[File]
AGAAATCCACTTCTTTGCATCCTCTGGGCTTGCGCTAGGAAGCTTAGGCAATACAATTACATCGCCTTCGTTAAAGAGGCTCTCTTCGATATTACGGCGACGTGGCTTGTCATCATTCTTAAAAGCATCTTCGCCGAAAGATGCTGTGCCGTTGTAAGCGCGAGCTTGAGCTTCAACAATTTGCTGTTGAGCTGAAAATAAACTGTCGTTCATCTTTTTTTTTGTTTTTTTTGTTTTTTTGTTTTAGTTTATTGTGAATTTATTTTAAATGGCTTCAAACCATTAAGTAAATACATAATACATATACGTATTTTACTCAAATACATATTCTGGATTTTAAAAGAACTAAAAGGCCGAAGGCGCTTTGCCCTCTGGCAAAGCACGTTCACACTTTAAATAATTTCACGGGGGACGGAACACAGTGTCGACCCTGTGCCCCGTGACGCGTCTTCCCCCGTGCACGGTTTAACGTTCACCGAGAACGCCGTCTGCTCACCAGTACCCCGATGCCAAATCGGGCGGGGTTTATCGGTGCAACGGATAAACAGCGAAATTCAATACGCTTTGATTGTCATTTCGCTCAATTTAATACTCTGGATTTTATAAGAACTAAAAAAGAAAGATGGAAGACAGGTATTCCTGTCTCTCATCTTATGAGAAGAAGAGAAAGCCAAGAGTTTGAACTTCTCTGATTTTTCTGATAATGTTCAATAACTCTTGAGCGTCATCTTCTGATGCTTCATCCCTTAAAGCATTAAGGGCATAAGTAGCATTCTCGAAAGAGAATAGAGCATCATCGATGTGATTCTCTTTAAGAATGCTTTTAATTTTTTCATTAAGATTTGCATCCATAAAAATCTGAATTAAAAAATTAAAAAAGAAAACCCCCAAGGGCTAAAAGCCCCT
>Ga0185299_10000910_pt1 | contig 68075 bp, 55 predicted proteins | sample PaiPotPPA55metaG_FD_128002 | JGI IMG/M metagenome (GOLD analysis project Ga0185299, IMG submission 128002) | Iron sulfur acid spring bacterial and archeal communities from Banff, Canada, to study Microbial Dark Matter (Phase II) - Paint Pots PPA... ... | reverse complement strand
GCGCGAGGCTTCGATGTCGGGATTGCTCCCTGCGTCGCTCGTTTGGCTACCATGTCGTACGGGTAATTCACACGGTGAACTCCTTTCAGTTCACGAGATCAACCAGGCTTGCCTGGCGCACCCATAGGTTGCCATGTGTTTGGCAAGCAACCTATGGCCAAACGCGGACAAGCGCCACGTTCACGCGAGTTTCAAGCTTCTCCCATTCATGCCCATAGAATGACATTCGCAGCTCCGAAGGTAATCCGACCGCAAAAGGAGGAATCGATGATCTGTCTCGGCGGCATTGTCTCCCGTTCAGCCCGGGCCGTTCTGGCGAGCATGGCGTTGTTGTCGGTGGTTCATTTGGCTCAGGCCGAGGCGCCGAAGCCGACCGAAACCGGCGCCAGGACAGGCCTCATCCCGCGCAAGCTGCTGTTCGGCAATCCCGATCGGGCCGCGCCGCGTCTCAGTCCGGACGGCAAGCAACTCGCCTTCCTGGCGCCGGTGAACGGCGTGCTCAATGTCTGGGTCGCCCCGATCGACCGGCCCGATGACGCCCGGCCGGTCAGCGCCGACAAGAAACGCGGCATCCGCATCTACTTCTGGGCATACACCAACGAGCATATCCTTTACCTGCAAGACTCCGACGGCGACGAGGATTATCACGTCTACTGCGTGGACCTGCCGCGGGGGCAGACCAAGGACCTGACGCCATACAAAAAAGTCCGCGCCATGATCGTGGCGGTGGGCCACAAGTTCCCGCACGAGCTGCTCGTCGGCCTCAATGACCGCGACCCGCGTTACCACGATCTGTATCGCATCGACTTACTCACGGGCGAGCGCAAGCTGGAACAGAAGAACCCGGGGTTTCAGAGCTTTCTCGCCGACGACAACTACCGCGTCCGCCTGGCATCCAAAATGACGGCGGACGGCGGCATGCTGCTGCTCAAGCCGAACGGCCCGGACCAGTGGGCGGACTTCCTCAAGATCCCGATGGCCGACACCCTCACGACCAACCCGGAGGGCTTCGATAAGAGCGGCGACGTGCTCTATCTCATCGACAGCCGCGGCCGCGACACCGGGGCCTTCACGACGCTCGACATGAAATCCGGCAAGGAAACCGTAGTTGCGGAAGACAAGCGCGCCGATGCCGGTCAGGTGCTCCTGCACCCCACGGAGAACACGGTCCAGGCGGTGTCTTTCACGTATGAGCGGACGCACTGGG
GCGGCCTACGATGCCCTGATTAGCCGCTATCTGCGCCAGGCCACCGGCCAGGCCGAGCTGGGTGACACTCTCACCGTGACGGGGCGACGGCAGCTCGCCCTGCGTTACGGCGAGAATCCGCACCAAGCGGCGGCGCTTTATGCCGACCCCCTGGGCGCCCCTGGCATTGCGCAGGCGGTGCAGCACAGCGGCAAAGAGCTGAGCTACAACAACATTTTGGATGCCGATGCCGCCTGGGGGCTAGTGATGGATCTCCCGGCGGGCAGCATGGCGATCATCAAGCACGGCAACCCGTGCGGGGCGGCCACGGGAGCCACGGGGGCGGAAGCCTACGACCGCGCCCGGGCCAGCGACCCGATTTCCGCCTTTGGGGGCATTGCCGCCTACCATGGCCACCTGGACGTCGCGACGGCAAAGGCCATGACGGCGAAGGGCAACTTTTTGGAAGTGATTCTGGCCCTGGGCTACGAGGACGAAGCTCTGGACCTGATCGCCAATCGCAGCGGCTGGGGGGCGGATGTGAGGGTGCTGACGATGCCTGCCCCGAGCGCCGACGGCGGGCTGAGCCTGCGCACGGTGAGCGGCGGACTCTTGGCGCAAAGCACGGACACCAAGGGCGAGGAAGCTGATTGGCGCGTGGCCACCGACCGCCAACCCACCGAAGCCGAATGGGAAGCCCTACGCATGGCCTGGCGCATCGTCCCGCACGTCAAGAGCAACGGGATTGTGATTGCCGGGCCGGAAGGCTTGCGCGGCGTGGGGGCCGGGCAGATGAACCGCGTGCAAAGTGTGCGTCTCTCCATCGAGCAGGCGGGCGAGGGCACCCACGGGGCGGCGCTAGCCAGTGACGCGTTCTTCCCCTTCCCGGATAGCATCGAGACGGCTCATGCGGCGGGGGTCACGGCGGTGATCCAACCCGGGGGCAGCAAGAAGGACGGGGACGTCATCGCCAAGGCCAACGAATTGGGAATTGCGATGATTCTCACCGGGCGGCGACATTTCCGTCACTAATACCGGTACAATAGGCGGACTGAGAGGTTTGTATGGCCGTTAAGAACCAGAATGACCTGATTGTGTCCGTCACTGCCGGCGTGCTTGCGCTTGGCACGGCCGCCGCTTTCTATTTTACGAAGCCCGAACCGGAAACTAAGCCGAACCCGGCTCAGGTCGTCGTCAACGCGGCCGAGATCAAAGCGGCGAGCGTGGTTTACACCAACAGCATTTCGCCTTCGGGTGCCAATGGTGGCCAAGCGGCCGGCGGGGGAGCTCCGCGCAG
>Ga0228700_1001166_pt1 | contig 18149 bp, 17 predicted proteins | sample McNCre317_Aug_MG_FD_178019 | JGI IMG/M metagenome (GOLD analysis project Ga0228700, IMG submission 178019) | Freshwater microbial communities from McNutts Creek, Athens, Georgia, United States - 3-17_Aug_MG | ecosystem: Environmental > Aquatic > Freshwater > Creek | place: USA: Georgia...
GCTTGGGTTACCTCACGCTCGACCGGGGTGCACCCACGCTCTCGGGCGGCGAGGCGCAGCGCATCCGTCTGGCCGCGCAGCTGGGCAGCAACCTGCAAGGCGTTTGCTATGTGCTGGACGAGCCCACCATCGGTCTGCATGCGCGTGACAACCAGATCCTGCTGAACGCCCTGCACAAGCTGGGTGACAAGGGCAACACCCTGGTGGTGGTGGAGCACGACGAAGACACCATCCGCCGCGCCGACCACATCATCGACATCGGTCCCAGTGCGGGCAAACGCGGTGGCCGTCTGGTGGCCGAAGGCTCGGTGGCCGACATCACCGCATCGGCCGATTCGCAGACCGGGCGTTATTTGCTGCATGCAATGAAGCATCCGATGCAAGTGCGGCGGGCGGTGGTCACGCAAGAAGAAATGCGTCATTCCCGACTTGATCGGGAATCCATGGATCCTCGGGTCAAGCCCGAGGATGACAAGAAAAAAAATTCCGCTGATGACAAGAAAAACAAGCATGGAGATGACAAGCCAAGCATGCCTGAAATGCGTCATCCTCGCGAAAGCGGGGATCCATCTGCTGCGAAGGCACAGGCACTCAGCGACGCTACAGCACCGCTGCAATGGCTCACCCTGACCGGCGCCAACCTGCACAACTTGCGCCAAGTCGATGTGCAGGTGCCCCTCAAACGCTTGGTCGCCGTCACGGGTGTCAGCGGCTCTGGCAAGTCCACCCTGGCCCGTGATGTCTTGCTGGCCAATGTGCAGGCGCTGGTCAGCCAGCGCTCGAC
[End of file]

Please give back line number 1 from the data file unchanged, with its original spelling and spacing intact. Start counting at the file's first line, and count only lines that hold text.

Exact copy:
AGAAATCCACTTCTTTGCATCCTCTGGGCTTGCGCTAGGAAGCTTAGGCAATACAATTACATCGCCTTCGTTAAAGAGGCTCTCTTCGATATTACGGCGACGTGGCTTGTCATCATTCTTAAAAGCATCTTCGCCGAAAGATGCTGTGCCGTTGTAAGCGCGAGCTTGAGCTTCAACAATTTGCTGTTGAGCTGAAAATAAACTGTCGTTCATCTTTTTTTTTGTTTTTTTTGTTTTTTTGTTTTAGTTTATTGTGAATTTATTTTAAATGGCTTCAAACCATTAAGTAAATACATAATACATATACGTATTTTACTCAAATACATATTCTGGATTTTAAAAGAACTAAAAGGCCGAAGGCGCTTTGCCCTCTGGCAAAGCACGTTCACACTTTAAATAATTTCACGGGGGACGGAACACAGTGTCGACCCTGTGCCCCGTGACGCGTCTTCCCCCGTGCACGGTTTAACGTTCACCGAGAACGCCGTCTGCTCACCAGTACCCCGATGCCAAATCGGGCGGGGTTTATCGGTGCAACGGATAAACAGCGAAATTCAATACGCTTTGATTGTCATTTCGCTCAATTTAATACTCTGGATTTTATAAGAACTAAAAAAGAAAGATGGAAGACAGGTATTCCTGTCTCTCATCTTATGAGAAGAAGAGAAAGCCAAGAGTTTGAACTTCTCTGATTTTTCTGATAATGTTCAATAACTCTTGAGCGTCATCTTCTGATGCTTCATCCCTTAAAGCATTAAGGGCATAAGTAGCATTCTCGAAAGAGAATAGAGCATCATCGATGTGATTCTCTTTAAGAATGCTTTTAATTTTTTCATTAAGATTTGCATCCATAAAAATCTGAATTAAAAAATTAAAAAAGAAAACCCCCAAGGGCTAAAAGCCCCT